What is a valve manifold?
The valve manifold used to protect the DP transmitter from higher range. This device isolates the transmitter from fluid pressure for calibration and for maintenance purposes.
The manifold is a combination of valves in a single body. Each valve will have separate openings ad controls.
The manifolds commonly use the ball, bleed, needle, and vent valves.
3 Valve manifold:
The 3 valve manifolds consist of 3 valves with two block valve and one equalizing valve. There is an extra “bleed” valve, used to vent trapped fluid pressure to atmosphere.
During operation, equalizing valve is closed and the block valves are opened to connect the process pressure across the DP cell.
To place or remove a transmitter, valves must operate in a sequential way so that, high pressure does not affect DP capsule
Operational sequence for placing valve into service:
- Ensure all valves closed
- Open equalizing valve to ensure same pressure is at the both sides of the transmitter
- Open high-pressure block valve to leak from both high and low-pressure side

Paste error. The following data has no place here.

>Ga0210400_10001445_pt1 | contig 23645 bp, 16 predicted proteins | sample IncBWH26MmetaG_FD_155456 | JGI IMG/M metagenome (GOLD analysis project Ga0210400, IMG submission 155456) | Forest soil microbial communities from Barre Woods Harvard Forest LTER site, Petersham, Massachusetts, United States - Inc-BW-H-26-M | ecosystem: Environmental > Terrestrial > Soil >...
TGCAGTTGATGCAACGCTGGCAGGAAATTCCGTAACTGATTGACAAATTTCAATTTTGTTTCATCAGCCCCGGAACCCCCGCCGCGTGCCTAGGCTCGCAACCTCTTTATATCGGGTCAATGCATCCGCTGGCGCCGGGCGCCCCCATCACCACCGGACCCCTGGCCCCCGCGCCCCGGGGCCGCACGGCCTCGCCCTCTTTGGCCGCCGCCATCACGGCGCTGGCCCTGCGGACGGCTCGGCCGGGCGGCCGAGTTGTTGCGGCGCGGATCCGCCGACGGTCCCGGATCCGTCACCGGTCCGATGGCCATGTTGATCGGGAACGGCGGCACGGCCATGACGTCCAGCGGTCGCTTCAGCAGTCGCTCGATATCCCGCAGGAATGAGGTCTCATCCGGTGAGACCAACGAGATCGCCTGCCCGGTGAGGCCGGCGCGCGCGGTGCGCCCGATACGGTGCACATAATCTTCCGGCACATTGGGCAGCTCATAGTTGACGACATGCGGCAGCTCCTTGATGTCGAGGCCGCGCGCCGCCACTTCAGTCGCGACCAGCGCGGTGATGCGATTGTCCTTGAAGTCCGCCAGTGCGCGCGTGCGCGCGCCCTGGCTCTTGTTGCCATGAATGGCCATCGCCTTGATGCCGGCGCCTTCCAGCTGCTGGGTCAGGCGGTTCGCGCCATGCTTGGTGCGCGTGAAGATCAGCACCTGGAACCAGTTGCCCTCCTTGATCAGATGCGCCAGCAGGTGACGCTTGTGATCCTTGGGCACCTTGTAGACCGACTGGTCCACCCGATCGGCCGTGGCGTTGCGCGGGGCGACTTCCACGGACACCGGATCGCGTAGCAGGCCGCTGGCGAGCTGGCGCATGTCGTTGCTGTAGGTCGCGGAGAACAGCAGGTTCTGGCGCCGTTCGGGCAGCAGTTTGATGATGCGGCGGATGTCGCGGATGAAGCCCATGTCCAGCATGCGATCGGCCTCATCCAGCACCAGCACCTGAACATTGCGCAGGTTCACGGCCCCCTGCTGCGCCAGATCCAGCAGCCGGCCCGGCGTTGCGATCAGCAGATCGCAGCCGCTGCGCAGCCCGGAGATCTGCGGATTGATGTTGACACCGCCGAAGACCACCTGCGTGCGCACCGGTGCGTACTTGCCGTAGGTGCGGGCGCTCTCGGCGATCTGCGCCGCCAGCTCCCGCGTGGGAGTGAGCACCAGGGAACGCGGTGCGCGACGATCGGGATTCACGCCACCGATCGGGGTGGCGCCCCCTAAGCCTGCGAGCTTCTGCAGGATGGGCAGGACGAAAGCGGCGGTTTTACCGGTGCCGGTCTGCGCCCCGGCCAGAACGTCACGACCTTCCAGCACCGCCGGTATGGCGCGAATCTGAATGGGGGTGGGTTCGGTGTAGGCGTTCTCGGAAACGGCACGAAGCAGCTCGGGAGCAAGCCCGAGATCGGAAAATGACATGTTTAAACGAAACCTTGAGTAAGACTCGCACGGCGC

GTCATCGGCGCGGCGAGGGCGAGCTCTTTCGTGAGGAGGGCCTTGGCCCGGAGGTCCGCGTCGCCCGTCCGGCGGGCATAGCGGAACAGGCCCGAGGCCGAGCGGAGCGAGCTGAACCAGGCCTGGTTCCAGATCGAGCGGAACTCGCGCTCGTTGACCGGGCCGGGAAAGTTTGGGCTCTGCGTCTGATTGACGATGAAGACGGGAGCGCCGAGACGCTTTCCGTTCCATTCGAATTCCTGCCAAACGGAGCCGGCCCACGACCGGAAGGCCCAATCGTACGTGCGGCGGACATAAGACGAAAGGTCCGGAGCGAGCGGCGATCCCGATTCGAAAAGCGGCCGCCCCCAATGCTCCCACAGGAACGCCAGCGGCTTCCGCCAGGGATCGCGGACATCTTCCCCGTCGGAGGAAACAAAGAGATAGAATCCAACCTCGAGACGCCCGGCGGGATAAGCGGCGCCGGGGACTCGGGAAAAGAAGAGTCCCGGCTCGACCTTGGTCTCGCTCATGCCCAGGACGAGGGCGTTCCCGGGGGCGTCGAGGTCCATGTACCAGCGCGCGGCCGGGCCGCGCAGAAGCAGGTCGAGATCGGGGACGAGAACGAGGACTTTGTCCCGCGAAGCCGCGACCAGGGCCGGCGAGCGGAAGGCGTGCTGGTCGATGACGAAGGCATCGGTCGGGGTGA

- Close equalizing valve to lock pressure from both sides
- Open low-pressure block valve to apply process pressure
Operational sequence for remove valve out of service:
- Close the low-pressure block valve to trap pressure in the lower side
- Open equalizing valve to force dp to zero
- Close the high-pressure block valve to isolate the transmitter
- The transmitter is ready to remove
5 Valve manifold:
It consists of 5 valves, 2 block valve, 2 equalizing valves and one bleeding valve. Bleed valve vent out trapped pressure through a tube to some remote location.
Equalizing valves never be open while both block valves are open.
For normal operation, all the equalizing valves and bleed valve are shut, while blocking valves are open. To isolate transmitter from service, equalizing valves are opened and blocking valves are shut.
Pressure transmitter valve manifolds also come in single block-and-bleed configurations, for gauge pressure applications